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Labor's Operation Sovereign Borders dilemma

  • 25 May 2015

The dreadful tragedy suffered this past week by Rohingya asylum seekers trapped at sea prompted an eventual softened response from Australia’s neighbours.

But there was no change from Australia’s PM, who resolutely declared late on Thursday: ‘I'm sorry. If you want to start a new life, you come through the front door, not through the back door.’

The week’s events provide a fresh challenge to Labor to rethink its support for the Abbott Government’s Operation Sovereign Borders (OSB) ‘stop the boats’ policy, which has successfully used strong-arm methods to stop boat people reaching Australia or entering Australian custody, by means that so seemingly has not involved loss of life.

The current government’s record stands in sharp contrast to that of Labor Governments between 2007 and 2013, when around 1100 people died while trying to reach Australia or Australian custody. We need to ask ourselves honestly how and why this happened, and if Labor in government could prevent it from happening again?

If, on regaining government, Labor did what most of its supporters would like it to do – instruct OSB to end its regime of aggressive, secret, internationally illegal forced returns of all asylum-seeker boats or their passengers to Indonesia, and close down the offshore detention camps  now housing around 1500 men, women and children in terrible punitive conditions in Nauru and Manus, and letting those people out into the Australian community – what would be the consequences?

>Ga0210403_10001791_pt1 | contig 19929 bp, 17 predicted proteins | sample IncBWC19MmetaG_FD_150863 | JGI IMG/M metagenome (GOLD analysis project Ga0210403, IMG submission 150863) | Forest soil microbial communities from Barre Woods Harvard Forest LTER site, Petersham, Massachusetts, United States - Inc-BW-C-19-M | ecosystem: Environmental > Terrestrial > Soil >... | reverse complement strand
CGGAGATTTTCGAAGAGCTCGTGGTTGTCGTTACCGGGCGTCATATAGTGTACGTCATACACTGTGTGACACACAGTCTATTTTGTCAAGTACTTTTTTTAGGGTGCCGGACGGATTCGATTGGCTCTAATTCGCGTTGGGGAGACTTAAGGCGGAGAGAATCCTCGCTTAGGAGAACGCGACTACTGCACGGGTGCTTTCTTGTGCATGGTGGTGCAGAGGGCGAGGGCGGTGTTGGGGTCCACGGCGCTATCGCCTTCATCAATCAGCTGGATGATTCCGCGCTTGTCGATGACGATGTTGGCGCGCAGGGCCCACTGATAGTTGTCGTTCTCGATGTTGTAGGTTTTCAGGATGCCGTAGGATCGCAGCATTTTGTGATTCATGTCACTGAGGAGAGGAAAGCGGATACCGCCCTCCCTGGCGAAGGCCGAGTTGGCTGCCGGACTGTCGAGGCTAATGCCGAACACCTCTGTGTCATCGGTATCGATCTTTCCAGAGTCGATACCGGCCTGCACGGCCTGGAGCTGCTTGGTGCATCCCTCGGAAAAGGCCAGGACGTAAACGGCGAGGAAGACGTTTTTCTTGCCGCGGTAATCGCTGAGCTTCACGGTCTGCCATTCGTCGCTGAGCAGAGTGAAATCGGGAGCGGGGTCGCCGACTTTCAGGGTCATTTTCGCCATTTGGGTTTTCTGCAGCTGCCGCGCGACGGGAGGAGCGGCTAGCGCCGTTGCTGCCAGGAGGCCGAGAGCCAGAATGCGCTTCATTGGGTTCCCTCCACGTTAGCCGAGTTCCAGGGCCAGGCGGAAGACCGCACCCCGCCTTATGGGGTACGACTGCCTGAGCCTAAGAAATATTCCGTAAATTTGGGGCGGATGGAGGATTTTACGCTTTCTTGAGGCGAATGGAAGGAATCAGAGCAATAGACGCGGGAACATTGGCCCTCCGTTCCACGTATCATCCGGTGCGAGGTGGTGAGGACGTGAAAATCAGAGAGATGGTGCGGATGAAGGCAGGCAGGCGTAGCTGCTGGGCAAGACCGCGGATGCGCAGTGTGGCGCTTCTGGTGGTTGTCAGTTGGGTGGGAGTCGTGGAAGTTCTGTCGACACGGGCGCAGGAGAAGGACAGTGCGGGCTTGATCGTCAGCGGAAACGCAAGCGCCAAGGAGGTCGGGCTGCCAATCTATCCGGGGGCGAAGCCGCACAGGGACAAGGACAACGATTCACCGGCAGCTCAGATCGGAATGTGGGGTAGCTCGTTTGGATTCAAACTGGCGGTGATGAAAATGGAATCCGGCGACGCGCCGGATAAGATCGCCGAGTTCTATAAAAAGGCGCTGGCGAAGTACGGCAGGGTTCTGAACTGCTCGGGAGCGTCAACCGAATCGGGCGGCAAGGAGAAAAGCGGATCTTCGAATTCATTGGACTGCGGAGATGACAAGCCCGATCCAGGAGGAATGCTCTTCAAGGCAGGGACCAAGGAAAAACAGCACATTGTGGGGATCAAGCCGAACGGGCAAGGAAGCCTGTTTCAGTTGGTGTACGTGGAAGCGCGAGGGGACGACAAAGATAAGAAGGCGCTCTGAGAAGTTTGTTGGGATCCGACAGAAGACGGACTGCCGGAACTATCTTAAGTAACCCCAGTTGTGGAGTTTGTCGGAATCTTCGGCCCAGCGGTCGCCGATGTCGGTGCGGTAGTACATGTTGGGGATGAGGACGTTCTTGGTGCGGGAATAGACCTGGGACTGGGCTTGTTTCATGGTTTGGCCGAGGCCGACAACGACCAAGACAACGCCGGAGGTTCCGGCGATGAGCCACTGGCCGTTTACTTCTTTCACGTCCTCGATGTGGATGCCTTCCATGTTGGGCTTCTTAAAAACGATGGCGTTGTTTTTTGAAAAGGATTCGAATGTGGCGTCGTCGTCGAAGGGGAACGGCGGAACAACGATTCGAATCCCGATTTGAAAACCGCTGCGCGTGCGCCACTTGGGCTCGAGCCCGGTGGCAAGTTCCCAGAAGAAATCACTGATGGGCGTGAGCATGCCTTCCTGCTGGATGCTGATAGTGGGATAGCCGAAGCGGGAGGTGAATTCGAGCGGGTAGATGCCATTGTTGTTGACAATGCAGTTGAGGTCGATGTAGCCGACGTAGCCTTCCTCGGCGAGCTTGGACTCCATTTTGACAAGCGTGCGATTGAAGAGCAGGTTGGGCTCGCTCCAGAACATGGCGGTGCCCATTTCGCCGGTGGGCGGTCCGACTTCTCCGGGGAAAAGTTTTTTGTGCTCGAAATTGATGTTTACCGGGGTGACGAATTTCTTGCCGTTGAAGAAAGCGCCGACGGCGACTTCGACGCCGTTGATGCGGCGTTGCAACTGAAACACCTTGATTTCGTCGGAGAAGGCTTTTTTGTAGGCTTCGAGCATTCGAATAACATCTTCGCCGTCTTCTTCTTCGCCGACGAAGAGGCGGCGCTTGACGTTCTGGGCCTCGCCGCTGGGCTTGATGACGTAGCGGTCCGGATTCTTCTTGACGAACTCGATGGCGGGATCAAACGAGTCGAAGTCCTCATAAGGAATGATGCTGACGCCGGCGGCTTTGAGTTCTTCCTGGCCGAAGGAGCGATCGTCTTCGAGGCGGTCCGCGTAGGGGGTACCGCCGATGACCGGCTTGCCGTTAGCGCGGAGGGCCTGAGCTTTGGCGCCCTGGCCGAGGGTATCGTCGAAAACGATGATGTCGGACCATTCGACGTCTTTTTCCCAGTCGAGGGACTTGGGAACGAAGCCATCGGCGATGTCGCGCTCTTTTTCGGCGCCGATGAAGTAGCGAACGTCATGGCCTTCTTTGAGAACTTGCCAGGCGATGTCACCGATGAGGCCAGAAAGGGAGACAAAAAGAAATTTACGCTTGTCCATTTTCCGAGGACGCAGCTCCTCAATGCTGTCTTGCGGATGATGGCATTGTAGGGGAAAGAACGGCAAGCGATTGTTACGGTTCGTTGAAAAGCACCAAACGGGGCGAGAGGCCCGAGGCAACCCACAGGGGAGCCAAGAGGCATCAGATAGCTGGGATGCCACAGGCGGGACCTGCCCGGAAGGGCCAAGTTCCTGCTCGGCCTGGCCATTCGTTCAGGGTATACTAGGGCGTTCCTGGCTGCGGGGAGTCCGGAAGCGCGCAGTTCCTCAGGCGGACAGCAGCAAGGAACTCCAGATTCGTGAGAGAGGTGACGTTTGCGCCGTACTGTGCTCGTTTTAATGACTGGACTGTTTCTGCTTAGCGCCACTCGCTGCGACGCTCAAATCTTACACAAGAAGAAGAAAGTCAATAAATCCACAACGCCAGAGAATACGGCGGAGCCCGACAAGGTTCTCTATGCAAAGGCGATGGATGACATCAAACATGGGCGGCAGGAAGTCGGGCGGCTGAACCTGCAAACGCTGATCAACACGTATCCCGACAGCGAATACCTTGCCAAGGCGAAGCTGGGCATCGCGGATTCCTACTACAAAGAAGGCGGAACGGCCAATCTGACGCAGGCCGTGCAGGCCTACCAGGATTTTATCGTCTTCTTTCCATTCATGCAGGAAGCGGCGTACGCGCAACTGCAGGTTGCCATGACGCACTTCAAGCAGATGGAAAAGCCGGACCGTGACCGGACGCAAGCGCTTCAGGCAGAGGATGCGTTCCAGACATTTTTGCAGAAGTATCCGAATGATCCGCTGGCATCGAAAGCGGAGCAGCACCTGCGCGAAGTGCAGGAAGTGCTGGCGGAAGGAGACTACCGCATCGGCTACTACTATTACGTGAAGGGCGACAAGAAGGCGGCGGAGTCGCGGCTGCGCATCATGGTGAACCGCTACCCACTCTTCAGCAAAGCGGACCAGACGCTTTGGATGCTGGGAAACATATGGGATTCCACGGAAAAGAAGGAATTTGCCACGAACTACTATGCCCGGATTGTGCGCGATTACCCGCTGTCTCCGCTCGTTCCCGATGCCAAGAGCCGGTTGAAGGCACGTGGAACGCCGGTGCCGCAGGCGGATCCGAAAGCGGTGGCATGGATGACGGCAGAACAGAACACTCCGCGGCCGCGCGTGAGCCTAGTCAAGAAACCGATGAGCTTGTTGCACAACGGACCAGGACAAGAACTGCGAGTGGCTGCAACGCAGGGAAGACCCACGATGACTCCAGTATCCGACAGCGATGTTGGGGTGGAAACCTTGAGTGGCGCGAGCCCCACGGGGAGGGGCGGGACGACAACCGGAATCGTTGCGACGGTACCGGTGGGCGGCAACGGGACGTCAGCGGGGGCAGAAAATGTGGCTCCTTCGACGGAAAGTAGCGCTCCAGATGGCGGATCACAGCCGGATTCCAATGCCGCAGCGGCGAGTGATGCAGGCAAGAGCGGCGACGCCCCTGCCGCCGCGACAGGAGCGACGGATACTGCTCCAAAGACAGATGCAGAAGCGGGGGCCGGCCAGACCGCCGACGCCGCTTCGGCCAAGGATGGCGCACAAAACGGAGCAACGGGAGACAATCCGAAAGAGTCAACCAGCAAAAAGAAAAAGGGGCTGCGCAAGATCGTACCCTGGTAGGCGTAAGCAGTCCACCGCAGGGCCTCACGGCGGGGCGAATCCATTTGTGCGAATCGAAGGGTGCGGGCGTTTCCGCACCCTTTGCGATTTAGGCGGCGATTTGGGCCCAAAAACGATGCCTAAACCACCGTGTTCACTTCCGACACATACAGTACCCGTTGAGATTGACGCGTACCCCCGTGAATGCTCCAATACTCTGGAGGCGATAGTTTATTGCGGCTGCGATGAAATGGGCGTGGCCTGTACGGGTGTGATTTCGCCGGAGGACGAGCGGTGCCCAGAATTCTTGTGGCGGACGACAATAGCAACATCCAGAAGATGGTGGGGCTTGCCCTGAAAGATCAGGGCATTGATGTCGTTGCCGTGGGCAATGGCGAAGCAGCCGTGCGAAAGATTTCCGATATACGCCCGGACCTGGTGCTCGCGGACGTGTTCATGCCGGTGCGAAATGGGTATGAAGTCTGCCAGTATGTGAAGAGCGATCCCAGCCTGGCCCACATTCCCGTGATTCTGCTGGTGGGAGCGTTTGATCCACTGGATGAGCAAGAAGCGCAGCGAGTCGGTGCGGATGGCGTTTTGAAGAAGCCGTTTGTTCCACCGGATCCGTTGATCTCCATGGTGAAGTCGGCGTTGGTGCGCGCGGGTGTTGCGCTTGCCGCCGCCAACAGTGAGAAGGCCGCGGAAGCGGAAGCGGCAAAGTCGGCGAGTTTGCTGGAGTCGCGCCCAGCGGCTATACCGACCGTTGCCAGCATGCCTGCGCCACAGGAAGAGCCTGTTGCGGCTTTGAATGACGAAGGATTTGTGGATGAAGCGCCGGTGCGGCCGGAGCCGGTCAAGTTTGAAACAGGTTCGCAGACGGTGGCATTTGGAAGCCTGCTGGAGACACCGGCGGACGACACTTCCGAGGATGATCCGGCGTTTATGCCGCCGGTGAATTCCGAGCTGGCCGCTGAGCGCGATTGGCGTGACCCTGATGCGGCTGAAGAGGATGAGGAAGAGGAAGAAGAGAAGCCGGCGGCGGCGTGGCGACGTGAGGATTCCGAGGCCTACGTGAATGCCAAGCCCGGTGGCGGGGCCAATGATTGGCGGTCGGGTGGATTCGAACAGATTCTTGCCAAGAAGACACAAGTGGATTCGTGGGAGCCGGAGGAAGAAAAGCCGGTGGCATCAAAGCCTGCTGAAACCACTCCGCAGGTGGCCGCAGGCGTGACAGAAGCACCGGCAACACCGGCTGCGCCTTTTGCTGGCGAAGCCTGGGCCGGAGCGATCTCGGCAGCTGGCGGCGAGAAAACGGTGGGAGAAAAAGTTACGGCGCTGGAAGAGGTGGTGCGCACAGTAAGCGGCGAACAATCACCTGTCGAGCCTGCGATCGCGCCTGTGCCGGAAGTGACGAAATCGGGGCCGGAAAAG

Clearly, the Abbott Government, for as long as it is in power, will continue to run Operation Sovereign Borders maritime operations under the present forced return protocols, and will keep everyone now in offshore detention locked up there indefinitely. The latter is a dreadful prospect which Labor must oppose vigorously.  

But I would like Labor, as a first step towards fruitful public policy discussion of this issue, to be more honest about why those 1100 people died in the years of Labor in power. They only have to study the history of each awful drowning event in our adjacent waters. Those 1100 people did not die because they were sent in unsafe overcrowded boats by ruthless irresponsible people smugglers – the 97 per cent who arrived safely were sent by the same kinds of people smugglers in the same kinds of boats.

The three per cent who died, did so because Labor’s operational model for border protection and rescue of people in distress at sea, which tried